For July, in which China has the presidency of the UN Security Council, the MAP provides recommendations on the situations in Afghanistan, Haiti, Iraq, Sudan (Abyei), and Syria.
In their discussions of the strategic review of the UN Assistance Mission in Afghanistan (UNAMA), the Council should ensure that gender is a cross-cutting issue across its discussion and in any potential action. It is imperative that there is gender analysis of the situation in Afghanistan in order to inform any future changes to the role of the mission and the UN. The discussion should take into consideration the urgent need to support the meaningful participation of women in all peace, security and development processes. On 5 June 2017, President Ashraf Ghani appointed Abdul Karim Khalili as head of the High Peace Council; indicating the government’s continued support for the role of the High Peace Council in future peace talks and negotiations. However, the appointment of more women in senior roles in the High Peace Council is needed in order to contribute to a peace process in which women’s participation in general remains woefully inadequate. At the peace conference in Kabul on 6 June, only two Afghan women were present among 47 Afghan and foreign dignitaries. The continued near absence of women from the negotiating table underlines a worrying lack of concern and political will from the government that is necessary to build a more inclusive peace process. As peace talks continue, the international community should demonstrate its continued commitment to Afghanistan’s people by increasing efforts to support women’s voices in peace and security decision-making – both during peace talks and in prior consultation – particularly given the sustained violence against Afghan women leaders and human rights defenders. Any upcoming consultations hosted by the Council should include the direct participation of Afghan women, particularly from civil society, to ensure the discussions reflect the concerns and needs of the whole population (SCR 2242 (2015)).
In the discussion of the transition of the UN Stabilization Mission in Haiti (MINUSTAH) to the newly established United Nations Mission for Justice Support in Haiti (MINUJUSTH) the Security Council should ask for an update on the progress made in transitioning all WPS-related tasks as a matter of priority. The Council should request that all reports and briefings include information on consultations with civil society, including women’s organizations regarding the implementation of the transition plan; members should follow-up if this information is not provided. In line with the mandate of MINUJUSTH to strengthen the rule of law in Haiti, the Council should encourage the Haitian Senate to amend the draft Penal Code to define rape and sexual assault around the central element of lack of consent in compliance with international law, and to step up its efforts to pass the legislation. Finally, the Council should call for the proper investigation of allegations of sexual exploitation and abuse (SEA), particularly those committed against internally displaced persons (IDPs), and report on measures taken to combat the pervasive culture of impunity and hold perpetrators accountable as a step towards prevention (SCR 2272 (2016)).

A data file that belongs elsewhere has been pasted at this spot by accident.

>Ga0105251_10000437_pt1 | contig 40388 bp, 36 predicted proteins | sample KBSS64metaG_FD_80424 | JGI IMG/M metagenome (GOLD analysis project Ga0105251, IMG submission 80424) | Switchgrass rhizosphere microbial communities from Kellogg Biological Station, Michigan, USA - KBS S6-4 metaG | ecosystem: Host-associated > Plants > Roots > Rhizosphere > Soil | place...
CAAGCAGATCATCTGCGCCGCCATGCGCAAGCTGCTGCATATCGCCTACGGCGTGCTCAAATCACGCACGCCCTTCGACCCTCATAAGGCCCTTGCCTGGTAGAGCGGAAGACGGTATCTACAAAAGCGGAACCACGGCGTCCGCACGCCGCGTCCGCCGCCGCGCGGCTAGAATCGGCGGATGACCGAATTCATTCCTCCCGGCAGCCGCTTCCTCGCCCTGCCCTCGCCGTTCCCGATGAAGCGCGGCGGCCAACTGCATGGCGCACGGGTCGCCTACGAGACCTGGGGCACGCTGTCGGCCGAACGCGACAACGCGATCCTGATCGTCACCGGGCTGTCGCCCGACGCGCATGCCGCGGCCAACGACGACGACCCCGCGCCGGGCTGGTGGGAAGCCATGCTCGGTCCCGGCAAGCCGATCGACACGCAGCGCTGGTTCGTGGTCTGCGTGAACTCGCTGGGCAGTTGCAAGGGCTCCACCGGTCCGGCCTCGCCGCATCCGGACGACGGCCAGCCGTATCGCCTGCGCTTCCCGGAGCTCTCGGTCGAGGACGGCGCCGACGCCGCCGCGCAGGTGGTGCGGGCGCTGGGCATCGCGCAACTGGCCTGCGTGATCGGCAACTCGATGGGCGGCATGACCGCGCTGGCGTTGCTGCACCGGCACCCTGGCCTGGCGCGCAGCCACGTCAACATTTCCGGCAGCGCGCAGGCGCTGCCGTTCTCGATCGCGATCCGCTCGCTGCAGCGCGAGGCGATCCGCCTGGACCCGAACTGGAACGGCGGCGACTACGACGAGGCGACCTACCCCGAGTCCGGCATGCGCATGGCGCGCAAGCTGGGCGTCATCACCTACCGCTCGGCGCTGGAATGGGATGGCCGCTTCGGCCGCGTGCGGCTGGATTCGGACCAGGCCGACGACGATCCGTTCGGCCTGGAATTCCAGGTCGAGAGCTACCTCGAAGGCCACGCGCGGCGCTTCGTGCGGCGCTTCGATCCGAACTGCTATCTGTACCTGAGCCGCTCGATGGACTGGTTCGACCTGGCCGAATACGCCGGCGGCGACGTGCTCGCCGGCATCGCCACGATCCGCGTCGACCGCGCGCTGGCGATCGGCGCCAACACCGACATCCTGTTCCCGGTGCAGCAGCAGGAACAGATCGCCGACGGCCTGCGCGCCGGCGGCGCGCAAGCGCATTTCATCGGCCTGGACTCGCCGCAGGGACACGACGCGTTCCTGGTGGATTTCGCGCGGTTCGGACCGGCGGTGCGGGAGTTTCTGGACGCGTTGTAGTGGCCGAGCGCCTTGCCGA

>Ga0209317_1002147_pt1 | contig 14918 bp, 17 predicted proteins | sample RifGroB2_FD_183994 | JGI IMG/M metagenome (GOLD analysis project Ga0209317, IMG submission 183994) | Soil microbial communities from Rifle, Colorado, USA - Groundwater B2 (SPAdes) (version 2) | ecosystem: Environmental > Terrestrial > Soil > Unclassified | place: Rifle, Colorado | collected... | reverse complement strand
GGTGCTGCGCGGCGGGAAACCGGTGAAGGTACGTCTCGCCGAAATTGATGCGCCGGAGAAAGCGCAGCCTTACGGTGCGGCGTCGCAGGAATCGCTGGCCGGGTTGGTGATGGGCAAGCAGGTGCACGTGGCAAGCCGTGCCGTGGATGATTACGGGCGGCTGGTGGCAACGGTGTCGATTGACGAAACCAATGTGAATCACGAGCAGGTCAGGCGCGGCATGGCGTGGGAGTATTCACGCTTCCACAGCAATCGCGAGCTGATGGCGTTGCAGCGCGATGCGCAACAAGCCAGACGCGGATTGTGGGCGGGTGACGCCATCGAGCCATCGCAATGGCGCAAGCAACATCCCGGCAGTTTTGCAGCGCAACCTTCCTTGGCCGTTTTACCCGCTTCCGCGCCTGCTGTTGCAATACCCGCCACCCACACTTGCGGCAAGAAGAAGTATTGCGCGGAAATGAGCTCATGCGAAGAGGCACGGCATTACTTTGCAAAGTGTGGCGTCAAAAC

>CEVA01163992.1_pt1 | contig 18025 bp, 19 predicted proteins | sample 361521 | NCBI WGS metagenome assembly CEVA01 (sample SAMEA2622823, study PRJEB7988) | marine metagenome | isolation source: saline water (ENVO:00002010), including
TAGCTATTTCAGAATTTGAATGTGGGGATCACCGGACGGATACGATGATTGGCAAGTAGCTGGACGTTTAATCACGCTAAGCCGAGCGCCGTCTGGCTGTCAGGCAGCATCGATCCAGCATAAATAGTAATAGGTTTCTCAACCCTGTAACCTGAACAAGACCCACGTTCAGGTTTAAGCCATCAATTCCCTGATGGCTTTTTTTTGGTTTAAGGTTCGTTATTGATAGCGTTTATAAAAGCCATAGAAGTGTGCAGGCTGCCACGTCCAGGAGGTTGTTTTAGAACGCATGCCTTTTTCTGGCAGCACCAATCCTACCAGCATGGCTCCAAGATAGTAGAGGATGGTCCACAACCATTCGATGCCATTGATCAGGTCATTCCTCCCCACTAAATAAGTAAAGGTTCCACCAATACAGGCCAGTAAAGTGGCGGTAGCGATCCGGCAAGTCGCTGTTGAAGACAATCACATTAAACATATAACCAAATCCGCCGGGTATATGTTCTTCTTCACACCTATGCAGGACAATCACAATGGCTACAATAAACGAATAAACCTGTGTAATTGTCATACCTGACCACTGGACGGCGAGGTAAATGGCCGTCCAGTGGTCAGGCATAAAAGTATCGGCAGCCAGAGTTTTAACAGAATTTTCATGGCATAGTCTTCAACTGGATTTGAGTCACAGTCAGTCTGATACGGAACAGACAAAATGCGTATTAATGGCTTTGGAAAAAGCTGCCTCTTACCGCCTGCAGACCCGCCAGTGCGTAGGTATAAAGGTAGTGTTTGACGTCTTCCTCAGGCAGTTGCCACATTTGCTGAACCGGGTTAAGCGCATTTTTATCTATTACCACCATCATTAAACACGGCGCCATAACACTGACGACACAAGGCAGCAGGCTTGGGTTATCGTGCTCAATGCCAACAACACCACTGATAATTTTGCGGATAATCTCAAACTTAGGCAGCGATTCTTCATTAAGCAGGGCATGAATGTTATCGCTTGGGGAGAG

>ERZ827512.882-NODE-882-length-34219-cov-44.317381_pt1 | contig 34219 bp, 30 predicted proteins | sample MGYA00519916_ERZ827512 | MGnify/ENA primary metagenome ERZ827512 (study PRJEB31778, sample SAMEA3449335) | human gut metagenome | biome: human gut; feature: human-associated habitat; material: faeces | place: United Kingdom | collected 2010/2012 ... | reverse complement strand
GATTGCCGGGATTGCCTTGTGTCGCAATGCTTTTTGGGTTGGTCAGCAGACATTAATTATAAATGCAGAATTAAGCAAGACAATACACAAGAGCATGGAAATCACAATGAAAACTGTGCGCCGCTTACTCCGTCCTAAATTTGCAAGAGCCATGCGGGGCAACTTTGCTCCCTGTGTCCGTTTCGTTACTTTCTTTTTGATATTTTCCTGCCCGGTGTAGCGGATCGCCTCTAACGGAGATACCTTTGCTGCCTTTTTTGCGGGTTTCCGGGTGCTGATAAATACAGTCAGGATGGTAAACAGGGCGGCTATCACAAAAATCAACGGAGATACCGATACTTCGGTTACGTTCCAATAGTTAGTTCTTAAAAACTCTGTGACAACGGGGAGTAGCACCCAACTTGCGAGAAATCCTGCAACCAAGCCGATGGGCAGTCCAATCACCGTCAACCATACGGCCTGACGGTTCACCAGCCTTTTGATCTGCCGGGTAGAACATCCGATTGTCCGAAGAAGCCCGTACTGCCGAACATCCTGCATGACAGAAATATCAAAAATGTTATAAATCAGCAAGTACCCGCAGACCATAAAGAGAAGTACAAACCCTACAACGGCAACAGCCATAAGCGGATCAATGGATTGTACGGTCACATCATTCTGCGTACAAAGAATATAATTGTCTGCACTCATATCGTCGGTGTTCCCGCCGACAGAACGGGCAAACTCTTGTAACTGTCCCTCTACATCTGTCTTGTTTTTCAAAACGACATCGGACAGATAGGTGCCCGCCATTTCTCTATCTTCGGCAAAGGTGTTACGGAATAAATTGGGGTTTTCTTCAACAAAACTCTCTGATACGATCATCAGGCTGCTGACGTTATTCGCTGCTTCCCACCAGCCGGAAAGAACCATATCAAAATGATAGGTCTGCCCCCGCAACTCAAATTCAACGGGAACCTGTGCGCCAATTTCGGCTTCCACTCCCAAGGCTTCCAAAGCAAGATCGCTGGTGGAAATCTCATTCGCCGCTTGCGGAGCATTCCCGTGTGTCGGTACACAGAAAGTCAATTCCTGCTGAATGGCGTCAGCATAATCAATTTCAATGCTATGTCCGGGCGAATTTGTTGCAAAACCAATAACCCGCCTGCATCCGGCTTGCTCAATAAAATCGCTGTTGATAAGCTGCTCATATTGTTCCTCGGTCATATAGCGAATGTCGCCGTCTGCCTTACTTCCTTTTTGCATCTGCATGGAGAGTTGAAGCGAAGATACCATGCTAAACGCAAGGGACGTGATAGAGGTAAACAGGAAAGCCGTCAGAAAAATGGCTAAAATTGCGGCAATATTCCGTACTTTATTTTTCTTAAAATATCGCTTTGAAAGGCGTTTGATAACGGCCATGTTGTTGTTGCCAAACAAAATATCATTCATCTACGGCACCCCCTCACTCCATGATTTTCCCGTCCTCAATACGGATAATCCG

In extending the mandate of the United Nations Assistance Mission for Iraq (UNAMI), the Council should add a provision calling for gender to be considered a cross-cutting issue across the entire work of the mission, while preserving existing WPS language from previous resolutions adopted on UNAMI. Additionally, the Council should include provisions that mandate UNAMI to conduct regular consultations with women’s organizations, and report on specific steps taken to support women’s meaningful participation in peace and security processes (SCR 2242 (2015)). The Security Council must urge accountability for serious human rights violations against all groups by all sides, including SGBV, sexual slavery, abduction and human trafficking by ISIL and reports of beatings and unlawful detention by Government forces and allied militias during military offensives. In the face of crimes up to and including an ongoing genocide against the Yazidi (as per the Human Right Council in A/HRC/32/CRP.2) and possibly other ethnic minorities, the Council should also take immediate measures in line with the UN Genocide Convention. Additionally, the Council should add new language to recognize and condemn violence and persecution against individuals on the basis of their sexual orientation and gender identity and expression (A/HRC/32/CRP.2), and call for expanding the scope of current documentation and reporting efforts to record all gender-based crimes including crimes against women human rights defenders, LGBTIQ persons, men and boys, civilian women and girls with actual or perceived ties to ISIL, and persecution of individuals who do not conform to gender norms to ensure accountability for all perpetrators. In this regard, the Council should request an update on the implementation of the UN-Iraq Joint Communiqué on the prevention and response to SGBV in Iraq. The Council should urge the government to pass the draft Family Violence Protection law with proposed amendments from Iraqi women’s rights organizations, including provisions that legalize non-governmental shelters for women and other at-risk individuals. Lastly, the Council should call on the government to allocate adequate funding for the implementation of Iraq’s National Action Plan (SCR 2242 (2015), OP 2), and to establish a system for monitoring its implementation.